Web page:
But God forbid the candy bar that played a pivotal role in the episode be a real chocolate bar! The fact that the chocolate was poisoned probably played a prime role in the decision.

(Ya think?)

So a fictitious one was created - the Neptune bar.

The first connection would be to think of the Mars Bar which is no longer officially on the shelves in this country.

But I started thinking in terms of the Hershey Company as well, and that they had a whole town with the name of the chocolate bar named after it.

Could something similar have happened with the fictitious Neptune bar?

Instead of the town being named after the chocolate, perhaps the chocolate took its name from the town in which it was first produced.

Neptune, California, 90909.

And that's the town where 'Veronica Mars' has hung her shingle to be a high schoolin' private eye.

Like many of the crossovers I bring up here in the Inner Toob, it's just a hypothetical link. Nothing to confirm it.

But I gotta figure Neptune's a big enough suburb of Los Angeles that we'd never learn that there WASN'T a Neptune Chocolate Bar Company in town.....



The set for 'Law & Order: Trial By Jury' has not been struck, even though the show itself was struck down. It's getting a new lease on life now that the network is developing a new series from Dick Wolf about assistant district attorneys in New York.

The 'Trial By Jury' set will remain standing for at least a year in New York to be used in the production on the planned ADA series, which was pitched to NBC brass late last week.

"I fully expect to be in production within the time period" of the agreement on keeping the sets up, Wolf said.

Wolf said the new show would be much more character-driven with closed-end story lines and less of the procedural format of Wolf's 'Law & Order', and its offshoots 'Law & Order: SVU' and 'Law & Order: Criminal Intent'. He said the show also would be part of a youth movement at the franchise, with the average age of Manhattan assistant district attorneys being 28.

"It will be much more of an ensemble than the other shows, with time spent not necessarily on their personal lives but how they're driven, what made them, who they will become," Wolf said. "It's a very transitional age."

Yeah, not necessarily personal.... but maybe there'll still be some sex in the offices. Hey, it's time to bring back that 'L.A. Law' licentiousness!

But still, just having the set alone works for me in making a crossover for this un-named show. And what I'd like to see would be the return of Amy Carlson as ADA Kelly Gaffney.

I suppose at - what? 38 by then? - the other ADAs would be calling her Granny......



Once again, a murder with Boston and Las Vegas connections will bring together the casts of NBC's 'Crossing Jordan' and 'Las Vegas'. NBC has announced that the popular Sunday and Monday dramas will reprise their successful crossover collaboration this October.

Jill Hennessy and Jerry O'Connell from 'Crossing Jordan' and Josh Duhamel and Vanessa Marcil from 'Las Vegas' will appear in both episodes.

According to, the crime begins when a Las Vegas showgirl appears in the morgue in Boston. The only clue is an employee ID from the Montecito Casino, leading Dr. Jordan Cavanaugh to call Danny McCoy for an assist. Danny comes to Boston to help Jordan as Detective Woody Hoyt goes to Las Vegas to work with Sam Marquez.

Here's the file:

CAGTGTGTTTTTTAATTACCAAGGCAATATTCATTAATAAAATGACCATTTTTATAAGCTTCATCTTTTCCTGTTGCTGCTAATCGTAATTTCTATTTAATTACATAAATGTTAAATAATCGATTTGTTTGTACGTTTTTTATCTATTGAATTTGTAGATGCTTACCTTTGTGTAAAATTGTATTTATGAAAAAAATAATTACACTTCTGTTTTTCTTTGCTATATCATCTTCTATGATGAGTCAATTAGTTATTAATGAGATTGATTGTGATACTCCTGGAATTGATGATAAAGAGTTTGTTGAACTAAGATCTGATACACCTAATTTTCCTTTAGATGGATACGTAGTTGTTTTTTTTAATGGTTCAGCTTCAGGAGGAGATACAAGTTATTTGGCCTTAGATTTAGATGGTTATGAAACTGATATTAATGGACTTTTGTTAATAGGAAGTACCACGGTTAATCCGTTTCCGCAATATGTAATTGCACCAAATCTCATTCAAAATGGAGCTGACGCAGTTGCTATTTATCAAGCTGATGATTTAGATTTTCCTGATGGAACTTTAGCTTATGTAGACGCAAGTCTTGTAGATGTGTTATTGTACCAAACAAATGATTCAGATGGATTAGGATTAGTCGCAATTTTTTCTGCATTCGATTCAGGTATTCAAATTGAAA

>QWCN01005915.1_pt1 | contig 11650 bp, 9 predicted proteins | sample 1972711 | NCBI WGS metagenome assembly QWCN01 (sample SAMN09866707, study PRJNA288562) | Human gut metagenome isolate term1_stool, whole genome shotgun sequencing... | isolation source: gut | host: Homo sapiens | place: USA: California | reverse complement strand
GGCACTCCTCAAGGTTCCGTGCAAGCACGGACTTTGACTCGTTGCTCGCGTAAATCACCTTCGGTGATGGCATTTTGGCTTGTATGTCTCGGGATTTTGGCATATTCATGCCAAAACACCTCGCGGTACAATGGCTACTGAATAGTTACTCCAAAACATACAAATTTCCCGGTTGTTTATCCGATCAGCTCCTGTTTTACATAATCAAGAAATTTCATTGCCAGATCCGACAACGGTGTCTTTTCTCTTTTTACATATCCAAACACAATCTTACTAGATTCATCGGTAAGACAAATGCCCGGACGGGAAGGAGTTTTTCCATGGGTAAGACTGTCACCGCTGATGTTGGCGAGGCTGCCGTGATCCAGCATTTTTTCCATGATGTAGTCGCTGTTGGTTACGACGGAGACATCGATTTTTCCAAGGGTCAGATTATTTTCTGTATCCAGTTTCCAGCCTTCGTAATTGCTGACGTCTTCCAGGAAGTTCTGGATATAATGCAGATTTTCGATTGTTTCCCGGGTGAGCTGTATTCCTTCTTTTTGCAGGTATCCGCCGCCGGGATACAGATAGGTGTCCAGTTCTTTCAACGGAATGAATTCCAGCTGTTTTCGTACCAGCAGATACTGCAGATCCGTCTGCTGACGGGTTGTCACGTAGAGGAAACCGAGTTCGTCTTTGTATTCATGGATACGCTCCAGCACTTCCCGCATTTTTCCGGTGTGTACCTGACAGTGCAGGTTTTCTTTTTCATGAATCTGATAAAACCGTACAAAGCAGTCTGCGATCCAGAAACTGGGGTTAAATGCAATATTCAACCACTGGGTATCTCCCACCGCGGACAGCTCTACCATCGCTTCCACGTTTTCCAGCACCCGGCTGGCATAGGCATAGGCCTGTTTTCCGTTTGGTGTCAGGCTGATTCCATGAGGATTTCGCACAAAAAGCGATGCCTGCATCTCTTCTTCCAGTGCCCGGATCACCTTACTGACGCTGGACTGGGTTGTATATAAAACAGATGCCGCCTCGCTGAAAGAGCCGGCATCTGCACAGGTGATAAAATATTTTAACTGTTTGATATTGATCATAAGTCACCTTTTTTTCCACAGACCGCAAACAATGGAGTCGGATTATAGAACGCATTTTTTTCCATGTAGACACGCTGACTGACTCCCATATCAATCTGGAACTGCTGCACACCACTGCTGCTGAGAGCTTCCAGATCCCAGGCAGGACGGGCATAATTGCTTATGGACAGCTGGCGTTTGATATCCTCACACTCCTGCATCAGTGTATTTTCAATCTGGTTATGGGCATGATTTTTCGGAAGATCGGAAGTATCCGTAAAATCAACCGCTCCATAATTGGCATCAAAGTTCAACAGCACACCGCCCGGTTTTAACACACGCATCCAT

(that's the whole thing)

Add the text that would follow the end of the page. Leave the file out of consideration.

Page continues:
So there is some slight variation in where the characters go, but not in which characters are used. Personally, I'd have used at least one of the other women from the show to interact with Woody, particularly Big Ed's daughter. It might have led to a fun interaction between O'Connell and James Caan as a very protective father.

But I'd also have liked to have seen Garrett Macy in Las Vegas, and the chance to see Miguel Ferrer get a piece of the crossover pie with a few scenes with new cast member Lara Flynn Boyle.



'Law & Order: Criminal Intent' has been sold to TF1's Alma Productions to launch a localized French version of the popular NBC drama. This begins the expansion of the 'Law & Order' brand into the world market, making it truly Toobworldian.

The French version of 'Criminal Intent', which will get its own native tongue title, should go into production with an eye toward a 2006 premiere on TF1. The scripts will be adapted from the original U.S. stories, though they will be transplanted to Paris and adjusted for language, culture and considerations of the Napoleonic Code. Producer Dick Wolf said that the absence of courtroom emphasis in 'Criminal Intent' made it ideal for this translation.

"For many years, 'Law & Order: Criminal Intent,' as well as 'Law & Order: Special Victims Unit,' has been a huge success for TF1,' says the French network's head of drama Takis Candilis. "Taking these unique characters created by Dick Wolf and adapting them for French viewers in primetime will enable a whole new, and much larger, audience to enjoy this great drama. We're sure that it's the beginning of a long story."

So here's the thing......

The French know Detectives Goren and Eames from watching the originals (either dubbed or sub-titled). Therefore, why not a crossover episode once the TF1 version is up and running? At the very least, actors Vincent D'Onofrio and Kathryn Erbe should appear on the new show for the benefit of the Parisian audience.

We may never get to see it over here, but knowing it had been broadcast, I'd still be able to declare the show an official part of the TV Universe.